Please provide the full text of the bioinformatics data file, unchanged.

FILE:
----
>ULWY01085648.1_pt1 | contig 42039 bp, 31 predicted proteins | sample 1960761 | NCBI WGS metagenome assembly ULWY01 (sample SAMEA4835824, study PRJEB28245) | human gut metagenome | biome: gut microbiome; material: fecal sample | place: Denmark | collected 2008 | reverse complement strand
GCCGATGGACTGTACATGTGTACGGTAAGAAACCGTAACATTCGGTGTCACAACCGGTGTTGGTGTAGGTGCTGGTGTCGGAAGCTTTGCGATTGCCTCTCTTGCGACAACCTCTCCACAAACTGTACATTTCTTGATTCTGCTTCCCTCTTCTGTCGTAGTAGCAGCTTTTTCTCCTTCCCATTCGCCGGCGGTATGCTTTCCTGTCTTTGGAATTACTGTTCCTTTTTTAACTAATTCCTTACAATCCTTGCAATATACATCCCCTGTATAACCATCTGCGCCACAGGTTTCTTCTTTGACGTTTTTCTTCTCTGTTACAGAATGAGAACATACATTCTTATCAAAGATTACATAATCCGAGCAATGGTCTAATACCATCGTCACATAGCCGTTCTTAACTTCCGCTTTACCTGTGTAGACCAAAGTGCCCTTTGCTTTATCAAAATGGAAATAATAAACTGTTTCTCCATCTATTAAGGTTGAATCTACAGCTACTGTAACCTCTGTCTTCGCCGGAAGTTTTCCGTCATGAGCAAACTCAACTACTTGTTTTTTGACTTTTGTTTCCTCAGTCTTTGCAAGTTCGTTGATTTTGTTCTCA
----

>ULWY01085648.1_pt1 | contig 42039 bp, 31 predicted proteins | sample 1960761 | NCBI WGS metagenome assembly ULWY01 (sample SAMEA4835824, study PRJEB28245) | human gut metagenome | biome: gut microbiome; material: fecal sample | place: Denmark | collected 2008 | reverse complement strand
GCCGATGGACTGTACATGTGTACGGTAAGAAACCGTAACATTCGGTGTCACAACCGGTGTTGGTGTAGGTGCTGGTGTCGGAAGCTTTGCGATTGCCTCTCTTGCGACAACCTCTCCACAAACTGTACATTTCTTGATTCTGCTTCCCTCTTCTGTCGTAGTAGCAGCTTTTTCTCCTTCCCATTCGCCGGCGGTATGCTTTCCTGTCTTTGGAATTACTGTTCCTTTTTTAACTAATTCCTTACAATCCTTGCAATATACATCCCCTGTATAACCATCTGCGCCACAGGTTTCTTCTTTGACGTTTTTCTTCTCTGTTACAGAATGAGAACATACATTCTTATCAAAGATTACATAATCCGAGCAATGGTCTAATACCATCGTCACATAGCCGTTCTTAACTTCCGCTTTACCTGTGTAGACCAAAGTGCCCTTTGCTTTATCAAAATGGAAATAATAAACTGTTTCTCCATCTATTAAGGTTGAATCTACAGCTACTGTAACCTCTGTCTTCGCCGGAAGTTTTCCGTCATGAGCAAACTCAACTACTTGTTTTTTGACTTTTGTTTCCTCAGTCTTTGCAAGTTCGTTGATTTTGTTCTCA